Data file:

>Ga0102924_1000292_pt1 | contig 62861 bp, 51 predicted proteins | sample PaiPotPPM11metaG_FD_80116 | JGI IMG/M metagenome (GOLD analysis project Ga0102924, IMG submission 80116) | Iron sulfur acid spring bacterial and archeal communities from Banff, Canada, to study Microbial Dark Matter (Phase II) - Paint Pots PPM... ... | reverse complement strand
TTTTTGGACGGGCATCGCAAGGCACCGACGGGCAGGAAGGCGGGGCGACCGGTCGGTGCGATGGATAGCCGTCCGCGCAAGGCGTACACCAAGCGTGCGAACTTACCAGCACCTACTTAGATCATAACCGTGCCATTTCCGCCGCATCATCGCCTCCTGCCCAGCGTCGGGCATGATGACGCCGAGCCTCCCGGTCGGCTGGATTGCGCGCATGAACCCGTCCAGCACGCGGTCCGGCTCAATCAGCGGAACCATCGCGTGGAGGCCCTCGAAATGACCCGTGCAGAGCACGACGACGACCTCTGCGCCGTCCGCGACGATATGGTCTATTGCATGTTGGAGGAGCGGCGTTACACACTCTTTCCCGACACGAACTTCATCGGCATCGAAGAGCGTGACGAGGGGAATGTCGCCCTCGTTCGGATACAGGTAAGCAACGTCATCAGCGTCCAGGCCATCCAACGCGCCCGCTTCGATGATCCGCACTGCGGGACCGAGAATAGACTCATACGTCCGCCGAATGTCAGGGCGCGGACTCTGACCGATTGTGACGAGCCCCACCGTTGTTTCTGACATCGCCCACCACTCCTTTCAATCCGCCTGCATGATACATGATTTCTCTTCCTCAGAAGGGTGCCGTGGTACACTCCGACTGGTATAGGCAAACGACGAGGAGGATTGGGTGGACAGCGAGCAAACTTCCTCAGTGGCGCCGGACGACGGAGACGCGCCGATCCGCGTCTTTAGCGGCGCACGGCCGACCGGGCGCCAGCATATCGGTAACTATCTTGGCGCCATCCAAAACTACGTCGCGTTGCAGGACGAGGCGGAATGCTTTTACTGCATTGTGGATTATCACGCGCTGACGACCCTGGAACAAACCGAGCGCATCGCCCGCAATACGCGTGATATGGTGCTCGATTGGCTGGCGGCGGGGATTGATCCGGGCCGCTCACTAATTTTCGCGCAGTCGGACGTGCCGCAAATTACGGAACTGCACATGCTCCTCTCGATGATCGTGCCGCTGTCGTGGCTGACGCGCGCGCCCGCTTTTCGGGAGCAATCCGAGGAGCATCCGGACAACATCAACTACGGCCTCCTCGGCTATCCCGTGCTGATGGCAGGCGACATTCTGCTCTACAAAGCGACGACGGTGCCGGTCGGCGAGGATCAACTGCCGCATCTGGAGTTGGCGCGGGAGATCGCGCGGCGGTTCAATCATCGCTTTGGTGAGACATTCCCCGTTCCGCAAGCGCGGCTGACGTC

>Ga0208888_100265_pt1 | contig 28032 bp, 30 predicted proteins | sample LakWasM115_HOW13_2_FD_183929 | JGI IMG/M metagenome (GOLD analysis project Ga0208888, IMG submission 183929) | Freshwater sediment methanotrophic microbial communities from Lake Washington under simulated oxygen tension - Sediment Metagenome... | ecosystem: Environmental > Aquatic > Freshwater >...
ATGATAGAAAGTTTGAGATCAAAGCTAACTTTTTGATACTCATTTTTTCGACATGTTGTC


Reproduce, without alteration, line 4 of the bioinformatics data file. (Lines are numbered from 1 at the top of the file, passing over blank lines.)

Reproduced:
ATGATAGAAAGTTTGAGATCAAAGCTAACTTTTTGATACTCATTTTTTCGACATGTTGTC